Today marks the last day of trading for AIB on the main market of the Irish Stock Exchange. The bank will also delist from the London Stock Exchange.
The bank, which is now under state control, has been listed on the ISEQ since the middle of 1967. But from tomorrow, its shares will be traded on the Enterprise Securities Market, which is best known for trading small mining and exploration companies.
The Enterprise Securities Market is designed for companies worth more than €5m, with no minimum number of shares held in public hand, and which is perhaps for visibility with traders. Other names include Ormonde Mining and Karelian Diamonds.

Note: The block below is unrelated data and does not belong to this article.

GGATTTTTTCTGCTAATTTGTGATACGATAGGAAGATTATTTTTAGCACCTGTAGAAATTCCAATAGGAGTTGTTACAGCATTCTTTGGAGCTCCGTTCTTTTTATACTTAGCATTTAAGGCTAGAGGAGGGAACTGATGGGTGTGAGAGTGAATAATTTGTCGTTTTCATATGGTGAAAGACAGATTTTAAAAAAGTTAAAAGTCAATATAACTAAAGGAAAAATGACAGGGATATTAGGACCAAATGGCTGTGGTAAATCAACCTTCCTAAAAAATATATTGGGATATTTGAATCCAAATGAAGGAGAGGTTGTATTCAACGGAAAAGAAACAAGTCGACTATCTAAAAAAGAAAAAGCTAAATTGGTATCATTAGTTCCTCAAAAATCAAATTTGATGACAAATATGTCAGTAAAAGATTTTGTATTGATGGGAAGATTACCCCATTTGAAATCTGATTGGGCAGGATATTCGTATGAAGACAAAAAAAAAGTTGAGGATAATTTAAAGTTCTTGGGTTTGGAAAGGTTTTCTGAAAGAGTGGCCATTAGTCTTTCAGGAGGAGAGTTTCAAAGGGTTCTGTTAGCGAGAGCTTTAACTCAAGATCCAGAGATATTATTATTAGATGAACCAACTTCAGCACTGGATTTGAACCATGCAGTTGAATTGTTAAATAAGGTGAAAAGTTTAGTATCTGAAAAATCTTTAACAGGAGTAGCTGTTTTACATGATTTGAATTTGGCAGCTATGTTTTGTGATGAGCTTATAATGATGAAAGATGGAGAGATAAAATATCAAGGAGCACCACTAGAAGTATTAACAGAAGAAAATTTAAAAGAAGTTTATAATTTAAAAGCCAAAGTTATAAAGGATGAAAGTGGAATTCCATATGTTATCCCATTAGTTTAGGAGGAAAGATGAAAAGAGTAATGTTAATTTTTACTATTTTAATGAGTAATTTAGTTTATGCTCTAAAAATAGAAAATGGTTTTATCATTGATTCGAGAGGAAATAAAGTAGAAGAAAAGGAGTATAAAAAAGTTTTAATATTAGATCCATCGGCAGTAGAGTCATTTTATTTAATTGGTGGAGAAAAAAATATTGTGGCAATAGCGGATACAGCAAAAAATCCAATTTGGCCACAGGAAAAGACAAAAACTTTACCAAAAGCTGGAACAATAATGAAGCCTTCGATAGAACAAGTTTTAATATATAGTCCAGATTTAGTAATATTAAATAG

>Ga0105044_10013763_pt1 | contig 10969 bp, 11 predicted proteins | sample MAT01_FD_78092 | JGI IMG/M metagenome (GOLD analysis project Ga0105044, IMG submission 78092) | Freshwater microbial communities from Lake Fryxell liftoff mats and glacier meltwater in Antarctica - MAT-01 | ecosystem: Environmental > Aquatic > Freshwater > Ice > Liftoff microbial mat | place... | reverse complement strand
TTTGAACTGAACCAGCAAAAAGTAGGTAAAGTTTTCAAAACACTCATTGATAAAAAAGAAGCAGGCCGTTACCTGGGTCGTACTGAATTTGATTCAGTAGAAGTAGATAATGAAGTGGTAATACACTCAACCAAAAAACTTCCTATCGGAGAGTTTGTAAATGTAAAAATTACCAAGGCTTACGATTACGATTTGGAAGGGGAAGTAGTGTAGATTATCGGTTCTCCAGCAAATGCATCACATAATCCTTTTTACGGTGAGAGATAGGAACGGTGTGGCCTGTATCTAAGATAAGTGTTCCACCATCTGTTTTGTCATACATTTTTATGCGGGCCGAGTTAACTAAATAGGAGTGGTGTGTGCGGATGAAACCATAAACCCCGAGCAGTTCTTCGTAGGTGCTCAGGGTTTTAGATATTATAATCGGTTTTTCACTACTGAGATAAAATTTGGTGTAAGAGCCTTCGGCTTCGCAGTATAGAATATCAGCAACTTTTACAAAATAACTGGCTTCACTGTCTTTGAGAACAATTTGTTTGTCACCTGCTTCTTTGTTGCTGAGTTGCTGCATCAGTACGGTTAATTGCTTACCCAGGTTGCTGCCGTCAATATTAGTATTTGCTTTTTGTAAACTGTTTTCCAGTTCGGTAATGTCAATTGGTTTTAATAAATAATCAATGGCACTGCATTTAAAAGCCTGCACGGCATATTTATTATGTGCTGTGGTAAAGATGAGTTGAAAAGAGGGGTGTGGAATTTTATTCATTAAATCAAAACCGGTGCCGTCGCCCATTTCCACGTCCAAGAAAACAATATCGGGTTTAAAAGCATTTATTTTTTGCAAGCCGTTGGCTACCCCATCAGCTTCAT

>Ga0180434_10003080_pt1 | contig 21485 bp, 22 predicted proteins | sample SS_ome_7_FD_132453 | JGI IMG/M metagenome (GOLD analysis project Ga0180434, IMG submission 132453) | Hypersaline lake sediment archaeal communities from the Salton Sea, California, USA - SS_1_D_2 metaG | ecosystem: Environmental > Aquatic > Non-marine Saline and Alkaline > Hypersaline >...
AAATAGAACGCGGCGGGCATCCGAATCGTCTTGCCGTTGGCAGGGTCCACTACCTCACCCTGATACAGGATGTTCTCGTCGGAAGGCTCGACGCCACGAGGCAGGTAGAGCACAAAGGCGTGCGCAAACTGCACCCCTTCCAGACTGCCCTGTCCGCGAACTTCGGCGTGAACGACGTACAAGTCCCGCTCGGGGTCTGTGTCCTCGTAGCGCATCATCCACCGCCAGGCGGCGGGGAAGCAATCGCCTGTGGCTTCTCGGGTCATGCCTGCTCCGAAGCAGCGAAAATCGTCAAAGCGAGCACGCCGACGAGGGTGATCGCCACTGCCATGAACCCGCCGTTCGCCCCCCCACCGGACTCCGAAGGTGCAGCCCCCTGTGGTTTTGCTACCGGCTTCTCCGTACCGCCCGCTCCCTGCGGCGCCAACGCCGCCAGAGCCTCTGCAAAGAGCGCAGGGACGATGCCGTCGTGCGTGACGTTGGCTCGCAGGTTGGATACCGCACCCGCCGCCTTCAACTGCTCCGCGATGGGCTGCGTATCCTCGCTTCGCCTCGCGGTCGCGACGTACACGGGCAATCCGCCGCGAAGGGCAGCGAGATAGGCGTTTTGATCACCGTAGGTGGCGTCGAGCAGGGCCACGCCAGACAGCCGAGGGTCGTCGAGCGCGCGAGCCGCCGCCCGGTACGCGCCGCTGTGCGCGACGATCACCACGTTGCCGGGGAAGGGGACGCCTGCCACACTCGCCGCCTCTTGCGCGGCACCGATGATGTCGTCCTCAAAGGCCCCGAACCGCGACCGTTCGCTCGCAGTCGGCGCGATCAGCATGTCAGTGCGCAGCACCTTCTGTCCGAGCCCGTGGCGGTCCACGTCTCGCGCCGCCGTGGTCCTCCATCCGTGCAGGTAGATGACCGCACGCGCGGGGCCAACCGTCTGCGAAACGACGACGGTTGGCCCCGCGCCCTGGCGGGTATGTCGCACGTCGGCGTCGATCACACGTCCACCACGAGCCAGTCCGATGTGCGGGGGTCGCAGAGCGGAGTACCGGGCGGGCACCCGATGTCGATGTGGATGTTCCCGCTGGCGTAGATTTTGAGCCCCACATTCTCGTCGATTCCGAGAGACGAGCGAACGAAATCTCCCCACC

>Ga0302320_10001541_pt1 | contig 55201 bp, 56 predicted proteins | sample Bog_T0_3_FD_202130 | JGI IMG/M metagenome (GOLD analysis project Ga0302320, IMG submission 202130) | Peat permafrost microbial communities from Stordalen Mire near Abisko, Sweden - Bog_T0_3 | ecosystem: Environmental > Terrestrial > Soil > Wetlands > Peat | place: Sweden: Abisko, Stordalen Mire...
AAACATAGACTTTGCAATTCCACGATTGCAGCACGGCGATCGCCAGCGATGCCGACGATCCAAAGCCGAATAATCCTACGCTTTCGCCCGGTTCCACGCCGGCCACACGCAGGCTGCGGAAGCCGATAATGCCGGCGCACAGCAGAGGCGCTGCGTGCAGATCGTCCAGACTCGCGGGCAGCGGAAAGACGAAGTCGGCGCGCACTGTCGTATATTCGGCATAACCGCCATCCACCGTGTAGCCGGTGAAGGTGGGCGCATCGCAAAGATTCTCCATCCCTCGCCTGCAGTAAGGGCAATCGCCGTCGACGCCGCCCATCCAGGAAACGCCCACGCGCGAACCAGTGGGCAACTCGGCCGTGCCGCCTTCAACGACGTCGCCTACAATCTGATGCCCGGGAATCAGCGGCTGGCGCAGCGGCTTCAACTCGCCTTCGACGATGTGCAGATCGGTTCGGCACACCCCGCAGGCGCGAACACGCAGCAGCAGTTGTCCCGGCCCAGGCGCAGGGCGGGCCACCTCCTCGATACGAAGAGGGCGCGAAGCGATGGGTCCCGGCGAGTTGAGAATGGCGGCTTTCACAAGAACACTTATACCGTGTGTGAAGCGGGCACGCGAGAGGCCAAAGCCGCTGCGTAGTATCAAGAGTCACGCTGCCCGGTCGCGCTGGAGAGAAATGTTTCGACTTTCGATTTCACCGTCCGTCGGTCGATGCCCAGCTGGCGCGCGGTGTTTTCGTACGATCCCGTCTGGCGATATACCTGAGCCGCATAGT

Just a few years ago, AIB was once worth €24 billion and vied with CRH for the position of Ireland's most valuable company. But last night the company was worth a mere €28m, with a share price of a little over 26 cent.
The listing downgrade was ordered by the High Court before Christmas when the Minister for Finance used new emergency banking powers to inject €3.7 billion in to the bank from the National Pension Reserve Fund. The State will own 92% of the bank very shortly.
A further €6.1 billion must yet be injected over the next few months to boost its strength and continue. Minister Lenihan described AIB before Christmas to be 'an indestructible part of the Irish banking landscape'.
AIB shares closed down 7.2% at 25 cent in Dublin.